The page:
Panellist Angelo Messina, vice president and CFO of Otis Elevator Co., said the quarterly financials are always going to be important, so the role of management accountants is to explain to investors why investing in the long term makes sense.
“If you communicate appropriately, I think investors will be willing to make investments for the long term,” Messina said.
Kabureck said long-term goals should remain paramount despite the focus on the short term.
When asked about transparency, another key topic of the survey, 87% of CEOs said transparency is an opportunity for companies, while just 13% saw it as a threat. Panellists extolled the virtues of transparency but said sensitive information and details about customers must be protected.
“I think transparency is hugely important,” said panellist Douglas Flint, group chairman of HSBC Holdings. “I think not just the investor base but society generally wants to know far more today, not just what the financial results were, but how were they delivered. What were the values that drove the behaviour that drove the results?”
Roger Tomlinson, finance director for business partnering at Rolls-Royce, said sharing information about goals with employees has been pivotal at his company. He said over the past 20 years Rolls-Royce has made “great strides” in being open with its employees in an effort to get them to embrace its business strategies.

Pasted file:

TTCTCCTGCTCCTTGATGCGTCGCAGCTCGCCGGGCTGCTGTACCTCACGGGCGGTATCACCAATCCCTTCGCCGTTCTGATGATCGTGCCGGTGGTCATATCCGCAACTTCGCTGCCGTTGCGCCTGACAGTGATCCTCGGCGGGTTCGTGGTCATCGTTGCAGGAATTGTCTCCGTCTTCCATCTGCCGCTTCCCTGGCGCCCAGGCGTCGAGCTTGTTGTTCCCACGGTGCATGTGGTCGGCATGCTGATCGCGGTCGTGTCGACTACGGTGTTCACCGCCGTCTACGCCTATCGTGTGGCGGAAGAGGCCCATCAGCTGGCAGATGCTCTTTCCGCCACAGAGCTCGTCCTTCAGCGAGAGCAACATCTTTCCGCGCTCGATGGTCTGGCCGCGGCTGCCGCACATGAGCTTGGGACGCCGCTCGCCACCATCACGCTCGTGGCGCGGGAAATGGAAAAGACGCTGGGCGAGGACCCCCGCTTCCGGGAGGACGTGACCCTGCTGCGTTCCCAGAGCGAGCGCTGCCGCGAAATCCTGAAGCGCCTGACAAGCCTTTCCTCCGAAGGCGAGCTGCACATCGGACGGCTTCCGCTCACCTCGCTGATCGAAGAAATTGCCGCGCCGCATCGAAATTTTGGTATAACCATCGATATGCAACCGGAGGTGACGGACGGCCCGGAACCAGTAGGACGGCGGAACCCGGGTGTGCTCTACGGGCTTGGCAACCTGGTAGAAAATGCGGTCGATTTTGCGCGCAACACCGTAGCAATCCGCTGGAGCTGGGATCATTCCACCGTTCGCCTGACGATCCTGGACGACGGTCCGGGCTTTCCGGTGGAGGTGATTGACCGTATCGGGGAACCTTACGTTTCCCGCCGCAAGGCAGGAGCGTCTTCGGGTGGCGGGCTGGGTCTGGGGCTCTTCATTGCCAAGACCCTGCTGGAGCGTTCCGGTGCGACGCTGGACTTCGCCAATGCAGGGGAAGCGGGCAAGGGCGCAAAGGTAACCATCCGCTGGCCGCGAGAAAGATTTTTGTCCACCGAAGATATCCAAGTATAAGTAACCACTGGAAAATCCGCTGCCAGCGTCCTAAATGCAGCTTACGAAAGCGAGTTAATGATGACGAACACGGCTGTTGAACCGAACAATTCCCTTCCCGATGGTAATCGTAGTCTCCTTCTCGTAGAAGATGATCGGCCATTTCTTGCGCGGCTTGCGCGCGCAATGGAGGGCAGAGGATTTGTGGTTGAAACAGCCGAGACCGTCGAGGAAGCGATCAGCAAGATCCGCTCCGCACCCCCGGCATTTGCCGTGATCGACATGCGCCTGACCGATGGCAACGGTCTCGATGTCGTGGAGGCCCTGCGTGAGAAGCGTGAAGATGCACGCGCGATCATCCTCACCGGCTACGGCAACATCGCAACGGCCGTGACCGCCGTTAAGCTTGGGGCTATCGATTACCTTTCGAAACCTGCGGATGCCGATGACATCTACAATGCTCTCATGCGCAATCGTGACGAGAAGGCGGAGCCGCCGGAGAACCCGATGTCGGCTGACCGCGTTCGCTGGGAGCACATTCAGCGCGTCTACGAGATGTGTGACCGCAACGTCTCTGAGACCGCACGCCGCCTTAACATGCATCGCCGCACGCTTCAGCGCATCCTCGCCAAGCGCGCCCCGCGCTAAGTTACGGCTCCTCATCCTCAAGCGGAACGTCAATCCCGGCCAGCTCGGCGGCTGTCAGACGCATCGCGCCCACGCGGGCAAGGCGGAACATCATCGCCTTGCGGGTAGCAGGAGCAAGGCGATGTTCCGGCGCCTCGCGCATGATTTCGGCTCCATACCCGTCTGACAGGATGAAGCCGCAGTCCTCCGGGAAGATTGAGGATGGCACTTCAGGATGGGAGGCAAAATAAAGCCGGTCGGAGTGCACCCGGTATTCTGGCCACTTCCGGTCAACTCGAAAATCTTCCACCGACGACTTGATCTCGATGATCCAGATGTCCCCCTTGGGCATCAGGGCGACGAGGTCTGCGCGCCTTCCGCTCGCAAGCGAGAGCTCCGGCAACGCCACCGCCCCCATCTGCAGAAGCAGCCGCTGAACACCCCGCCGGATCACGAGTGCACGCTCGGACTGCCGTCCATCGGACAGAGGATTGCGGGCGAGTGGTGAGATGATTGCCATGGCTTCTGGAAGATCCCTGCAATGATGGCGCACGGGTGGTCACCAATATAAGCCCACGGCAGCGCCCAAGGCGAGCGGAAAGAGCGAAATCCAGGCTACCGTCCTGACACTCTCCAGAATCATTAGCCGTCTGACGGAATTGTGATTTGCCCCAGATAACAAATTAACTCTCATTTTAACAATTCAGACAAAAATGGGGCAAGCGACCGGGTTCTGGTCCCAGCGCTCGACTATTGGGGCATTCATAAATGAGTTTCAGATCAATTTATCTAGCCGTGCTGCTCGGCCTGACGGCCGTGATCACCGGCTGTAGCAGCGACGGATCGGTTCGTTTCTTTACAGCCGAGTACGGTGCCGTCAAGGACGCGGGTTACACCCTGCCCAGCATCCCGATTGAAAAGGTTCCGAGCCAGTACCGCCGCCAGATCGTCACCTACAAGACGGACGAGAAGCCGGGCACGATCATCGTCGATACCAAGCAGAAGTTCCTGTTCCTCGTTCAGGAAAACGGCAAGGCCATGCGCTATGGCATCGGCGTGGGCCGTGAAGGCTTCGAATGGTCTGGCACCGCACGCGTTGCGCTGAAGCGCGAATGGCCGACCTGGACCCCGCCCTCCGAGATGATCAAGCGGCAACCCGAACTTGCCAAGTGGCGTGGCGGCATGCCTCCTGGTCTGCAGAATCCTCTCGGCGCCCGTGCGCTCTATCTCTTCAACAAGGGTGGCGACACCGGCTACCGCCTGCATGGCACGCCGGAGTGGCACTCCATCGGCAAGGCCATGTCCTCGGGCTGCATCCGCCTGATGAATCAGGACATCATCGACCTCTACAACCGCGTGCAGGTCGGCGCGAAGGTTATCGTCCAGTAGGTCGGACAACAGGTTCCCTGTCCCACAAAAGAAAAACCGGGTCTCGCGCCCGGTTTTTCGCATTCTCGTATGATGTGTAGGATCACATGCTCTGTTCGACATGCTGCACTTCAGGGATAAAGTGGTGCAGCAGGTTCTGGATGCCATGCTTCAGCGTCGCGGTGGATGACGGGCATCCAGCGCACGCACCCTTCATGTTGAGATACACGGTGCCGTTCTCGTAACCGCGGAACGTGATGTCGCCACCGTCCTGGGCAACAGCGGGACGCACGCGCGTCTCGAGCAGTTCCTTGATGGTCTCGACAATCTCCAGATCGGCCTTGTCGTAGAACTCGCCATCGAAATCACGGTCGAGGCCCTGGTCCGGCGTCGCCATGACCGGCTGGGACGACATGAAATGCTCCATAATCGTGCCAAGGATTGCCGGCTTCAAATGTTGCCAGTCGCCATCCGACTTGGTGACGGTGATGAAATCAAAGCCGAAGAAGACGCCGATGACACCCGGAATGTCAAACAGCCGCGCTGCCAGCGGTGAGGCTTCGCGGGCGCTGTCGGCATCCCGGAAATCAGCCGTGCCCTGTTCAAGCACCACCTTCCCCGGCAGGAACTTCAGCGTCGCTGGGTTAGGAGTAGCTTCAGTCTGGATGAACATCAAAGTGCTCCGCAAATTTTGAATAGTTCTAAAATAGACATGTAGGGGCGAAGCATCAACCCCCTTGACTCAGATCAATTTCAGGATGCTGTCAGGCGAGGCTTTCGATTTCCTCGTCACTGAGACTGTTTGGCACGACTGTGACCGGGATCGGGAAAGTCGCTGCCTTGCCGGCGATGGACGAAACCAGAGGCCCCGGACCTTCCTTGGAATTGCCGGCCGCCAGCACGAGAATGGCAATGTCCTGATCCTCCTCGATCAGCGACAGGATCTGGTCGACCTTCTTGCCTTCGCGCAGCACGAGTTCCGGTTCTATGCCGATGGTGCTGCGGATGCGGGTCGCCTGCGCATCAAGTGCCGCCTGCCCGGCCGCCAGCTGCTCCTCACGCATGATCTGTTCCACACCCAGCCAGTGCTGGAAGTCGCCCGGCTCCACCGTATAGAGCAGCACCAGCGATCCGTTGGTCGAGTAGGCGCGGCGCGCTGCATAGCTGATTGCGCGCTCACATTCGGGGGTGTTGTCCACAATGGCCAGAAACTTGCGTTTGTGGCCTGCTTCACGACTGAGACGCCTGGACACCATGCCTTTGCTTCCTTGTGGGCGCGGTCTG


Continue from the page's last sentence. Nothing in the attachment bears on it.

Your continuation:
“That way the business starts to prosper because the people involved get brought together and are able to contribute a lot better,” Tomlinson said during the panel.
Panellist Helen Weir, a former group finance director for Lloyds and current non-executive director of SABMiller, said transparency now is inevitable. That being the case, she said, it’s important for businesses to use that trend and better explain themselves.
“The information flow is increasing rapidly, and the volume of information is also increasing very rapidly,” Weir said. “More and more information is being provided by businesses. I think we need to change our mind-sets. Democracy is in control here. It’s not about what organisations choose to disclose. … Actually, what they don’t choose to disclose is probably going to get out there. It’s actually how you then do that in a way that is helpful, rather than dysfunctional.”
The survey found just 12% of CEOs turn first to their finance team to measure non-financial value in a company. The report also said CEOs need competent people to understand where value exists in a company, and that CGMAs can help work across the organisation to connect the dots.
American Express’ Stanley said it’s up to finance teams to show how they can take the data they generate and turn it into something concrete to drive business success.
“They want that information,” Stanley said. “They want to be able to understand how they can unleash the power of the company. I think to sit there and wait to be asked, it’s never going to happen. You’ve got to push. You’ve got to think strategically and differently.”
Photo (left to right): Angelo Messina, vice president and CFO at Otis Elevator Co.; Gary Kabureck, corporate vice president and chief accounting officer at Xerox Corp.; Chris Stanley, vice president and CFO Global Network Services, Americas at American Express; and event emcee Kathleen Hays of Bloomberg Radio. Photo by Robert Milazzo.